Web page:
17 August 2021
5 min read
Rahman Ravelli details the Russian oligarch’s unsuccessful attempt to have US sanctions against him removed
It appears that Oleg Deripaska, the Russian billionaire and close Putin ally, will not be seeing his name removed from the Office of Foreign Assets Control’s (OFAC’s) Specially Designated Nationals (SDN) list any time soon. A June ruling from Washington DC District Court Judge Amit Mehta saw Deripaska’s bid to challenge his SDN designation come up well short.
In rejecting each of Deripaska’s arguments as to why OFAC’s action was arbitrary and capricious and violating his Fifth Amendment rights, Judge Mehta’s decision provides some key takeaways for others who find themselves on the wrong side of American sanctions.
In a move widely condemned as a gross violation of international law, Russia annexed the Crimean Peninsula from Ukraine in March 2014. Shortly afterwards, President Obama exercised his authority under the International Emergency Economic Powers Act (IEEPA) to issue a series of Executive Orders designed to inflict financial pain on individuals and entities deemed responsible for, or complicit in, the Russian takeover. While Deripaska escaped OFAC’s first wave of SDN designations in response to Obama’s directive, Congress expanded the net with the Countering America’s Adversaries Through Sanctions Act (CAATSA) in August 2017.
CAATSA imposed fresh sanctions on Iran, Russia, and North Korea and included a provision—Section 241—requiring the Treasury Secretary to produce a detailed report to Congressional intelligence committees on “senior foreign political figures and oligarchs in the Russian Federation.” In January 2018, then-Secretary Mnuchin issued the Section 241 Report, which compiled a list of individuals identified through two objective criteria: their official position in government or a net worth in excess of $1 billion. The list, which predictably included Deripaska given his wealth and prominence, was not itself an indication of who should be targeted for sanctions. The Section 241 Report expressly stated that it was “not a sanctions list, and the inclusion of individuals or entities in this report . . . does not and in no way should be interpreted to impose sanctions on those individuals or entities.”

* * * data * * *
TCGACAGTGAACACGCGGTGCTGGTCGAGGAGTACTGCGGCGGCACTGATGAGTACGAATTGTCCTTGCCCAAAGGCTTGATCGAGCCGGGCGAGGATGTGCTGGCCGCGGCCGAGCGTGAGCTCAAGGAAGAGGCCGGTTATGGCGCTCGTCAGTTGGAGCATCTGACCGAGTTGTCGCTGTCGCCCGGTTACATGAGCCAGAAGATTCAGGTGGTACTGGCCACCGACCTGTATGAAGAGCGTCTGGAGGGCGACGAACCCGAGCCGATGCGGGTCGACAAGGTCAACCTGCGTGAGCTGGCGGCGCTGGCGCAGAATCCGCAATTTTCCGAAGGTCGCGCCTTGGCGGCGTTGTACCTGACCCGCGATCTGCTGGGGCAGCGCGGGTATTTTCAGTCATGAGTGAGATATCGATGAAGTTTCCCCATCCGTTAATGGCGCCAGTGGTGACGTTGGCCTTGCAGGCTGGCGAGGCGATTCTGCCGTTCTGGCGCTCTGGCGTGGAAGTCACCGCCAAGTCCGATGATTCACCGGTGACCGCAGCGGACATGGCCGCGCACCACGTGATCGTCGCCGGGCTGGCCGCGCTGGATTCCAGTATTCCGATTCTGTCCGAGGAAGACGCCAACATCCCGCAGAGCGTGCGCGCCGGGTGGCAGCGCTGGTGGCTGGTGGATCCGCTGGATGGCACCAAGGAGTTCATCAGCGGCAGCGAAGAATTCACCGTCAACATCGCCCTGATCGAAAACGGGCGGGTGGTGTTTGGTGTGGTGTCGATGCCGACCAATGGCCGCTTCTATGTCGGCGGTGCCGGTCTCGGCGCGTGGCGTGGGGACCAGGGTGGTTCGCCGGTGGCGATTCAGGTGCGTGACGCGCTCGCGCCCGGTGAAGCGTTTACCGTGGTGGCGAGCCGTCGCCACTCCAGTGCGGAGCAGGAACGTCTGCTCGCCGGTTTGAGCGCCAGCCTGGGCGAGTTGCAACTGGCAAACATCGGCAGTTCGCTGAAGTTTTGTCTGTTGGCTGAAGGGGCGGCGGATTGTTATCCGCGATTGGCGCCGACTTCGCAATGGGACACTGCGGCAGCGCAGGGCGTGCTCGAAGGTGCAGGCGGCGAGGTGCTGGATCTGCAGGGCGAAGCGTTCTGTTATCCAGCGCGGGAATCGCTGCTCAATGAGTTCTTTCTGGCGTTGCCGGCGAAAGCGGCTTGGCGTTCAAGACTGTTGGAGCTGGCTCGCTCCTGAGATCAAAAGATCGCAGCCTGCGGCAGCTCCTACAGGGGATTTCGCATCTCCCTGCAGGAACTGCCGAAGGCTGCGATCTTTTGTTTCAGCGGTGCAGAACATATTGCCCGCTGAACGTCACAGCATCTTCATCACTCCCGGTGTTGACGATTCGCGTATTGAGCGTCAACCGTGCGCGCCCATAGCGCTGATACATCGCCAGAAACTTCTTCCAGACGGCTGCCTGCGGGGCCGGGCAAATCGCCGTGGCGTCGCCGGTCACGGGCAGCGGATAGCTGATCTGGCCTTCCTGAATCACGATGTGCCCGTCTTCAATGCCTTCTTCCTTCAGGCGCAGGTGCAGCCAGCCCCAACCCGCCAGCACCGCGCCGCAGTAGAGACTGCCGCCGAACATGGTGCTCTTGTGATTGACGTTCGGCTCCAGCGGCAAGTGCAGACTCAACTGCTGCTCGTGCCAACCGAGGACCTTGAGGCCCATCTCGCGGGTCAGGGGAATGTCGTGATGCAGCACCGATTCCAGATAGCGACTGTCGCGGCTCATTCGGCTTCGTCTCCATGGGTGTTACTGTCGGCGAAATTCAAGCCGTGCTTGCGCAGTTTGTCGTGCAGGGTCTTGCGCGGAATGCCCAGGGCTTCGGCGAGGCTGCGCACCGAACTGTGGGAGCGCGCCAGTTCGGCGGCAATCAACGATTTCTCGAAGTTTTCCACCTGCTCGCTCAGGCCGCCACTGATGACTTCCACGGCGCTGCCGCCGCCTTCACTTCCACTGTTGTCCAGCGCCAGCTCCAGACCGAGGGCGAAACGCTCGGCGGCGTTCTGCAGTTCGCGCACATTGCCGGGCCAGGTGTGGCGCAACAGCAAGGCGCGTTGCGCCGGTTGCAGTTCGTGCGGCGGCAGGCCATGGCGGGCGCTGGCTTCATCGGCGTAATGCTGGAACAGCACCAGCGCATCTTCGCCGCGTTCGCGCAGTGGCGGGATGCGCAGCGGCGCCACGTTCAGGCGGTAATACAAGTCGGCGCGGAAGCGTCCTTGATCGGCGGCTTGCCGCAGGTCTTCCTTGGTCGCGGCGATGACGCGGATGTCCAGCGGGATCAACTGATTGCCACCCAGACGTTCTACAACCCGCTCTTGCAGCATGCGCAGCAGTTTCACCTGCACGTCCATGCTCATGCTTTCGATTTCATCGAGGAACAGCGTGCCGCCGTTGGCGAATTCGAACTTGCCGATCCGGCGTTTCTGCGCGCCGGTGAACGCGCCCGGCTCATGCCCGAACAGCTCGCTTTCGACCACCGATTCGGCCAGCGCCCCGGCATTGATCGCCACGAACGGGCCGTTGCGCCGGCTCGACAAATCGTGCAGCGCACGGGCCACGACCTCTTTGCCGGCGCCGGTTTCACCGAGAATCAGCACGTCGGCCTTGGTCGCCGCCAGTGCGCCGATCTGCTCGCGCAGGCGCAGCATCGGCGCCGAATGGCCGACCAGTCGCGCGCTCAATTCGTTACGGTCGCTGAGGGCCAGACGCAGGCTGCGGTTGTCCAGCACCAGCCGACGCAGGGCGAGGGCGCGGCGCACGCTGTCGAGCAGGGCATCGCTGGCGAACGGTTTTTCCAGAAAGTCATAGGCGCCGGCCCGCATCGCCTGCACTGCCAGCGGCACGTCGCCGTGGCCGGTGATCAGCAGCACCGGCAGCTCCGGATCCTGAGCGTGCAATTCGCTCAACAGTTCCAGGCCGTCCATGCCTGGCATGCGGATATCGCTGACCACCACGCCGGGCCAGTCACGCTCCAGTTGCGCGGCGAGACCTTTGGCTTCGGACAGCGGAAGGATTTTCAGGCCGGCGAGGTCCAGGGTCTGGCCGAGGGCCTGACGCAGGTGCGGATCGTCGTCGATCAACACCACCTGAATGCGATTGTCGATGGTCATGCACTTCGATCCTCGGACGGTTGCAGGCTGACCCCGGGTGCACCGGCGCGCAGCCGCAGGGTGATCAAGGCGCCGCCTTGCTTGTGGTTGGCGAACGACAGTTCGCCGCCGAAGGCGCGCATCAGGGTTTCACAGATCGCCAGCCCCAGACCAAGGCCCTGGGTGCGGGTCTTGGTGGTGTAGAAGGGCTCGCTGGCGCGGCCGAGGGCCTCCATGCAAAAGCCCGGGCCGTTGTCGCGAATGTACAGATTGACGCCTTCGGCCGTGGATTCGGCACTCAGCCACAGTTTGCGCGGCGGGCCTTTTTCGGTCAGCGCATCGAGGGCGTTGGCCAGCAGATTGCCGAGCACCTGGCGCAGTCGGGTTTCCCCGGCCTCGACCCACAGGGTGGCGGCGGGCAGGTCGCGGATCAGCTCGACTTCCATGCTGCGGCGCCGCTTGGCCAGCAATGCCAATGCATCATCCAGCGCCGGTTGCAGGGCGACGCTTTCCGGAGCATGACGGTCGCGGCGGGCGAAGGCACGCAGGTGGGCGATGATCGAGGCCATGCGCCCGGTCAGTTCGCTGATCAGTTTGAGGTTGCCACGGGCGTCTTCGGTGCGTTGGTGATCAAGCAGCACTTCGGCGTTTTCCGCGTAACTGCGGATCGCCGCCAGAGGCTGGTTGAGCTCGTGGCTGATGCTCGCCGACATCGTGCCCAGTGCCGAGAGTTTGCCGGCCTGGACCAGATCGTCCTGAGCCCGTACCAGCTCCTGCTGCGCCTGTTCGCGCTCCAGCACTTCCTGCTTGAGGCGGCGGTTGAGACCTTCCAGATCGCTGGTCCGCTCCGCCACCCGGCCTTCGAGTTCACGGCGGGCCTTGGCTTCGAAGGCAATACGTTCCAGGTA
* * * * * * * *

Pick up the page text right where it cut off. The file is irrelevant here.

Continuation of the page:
Months later, OFAC announced that Deripaska would be sanctioned because he met the criteria set forth in two of Obama’s Executive Orders, specifically:
Several of Deripaska’s industrial entities were also sanctioned under OFAC’s “50% Rule,” which extends sanctions to any entity majority-owned by a sanctioned party. In support of these designations, OFAC produced an Evidentiary Memorandum detailing the facts underlying its decision. Much of the Memorandum was classified and heavily redacted, but OFAC provided Deripaska with an unclassified summary.
Deripaska seems to have engaged OFAC in negotiations soon after being named an SDN. By December 2018, these negotiations resulted in a Terms of Removal Agreement, in which OFAC agreed to delist three of Deripaska’s entities in exchange for Deripaska reducing his ownership and control. Deripaska’s efforts to get himself removed were not successful, however, and in March 2019 he sued OFAC, the Treasury Department, and senior officials in federal court.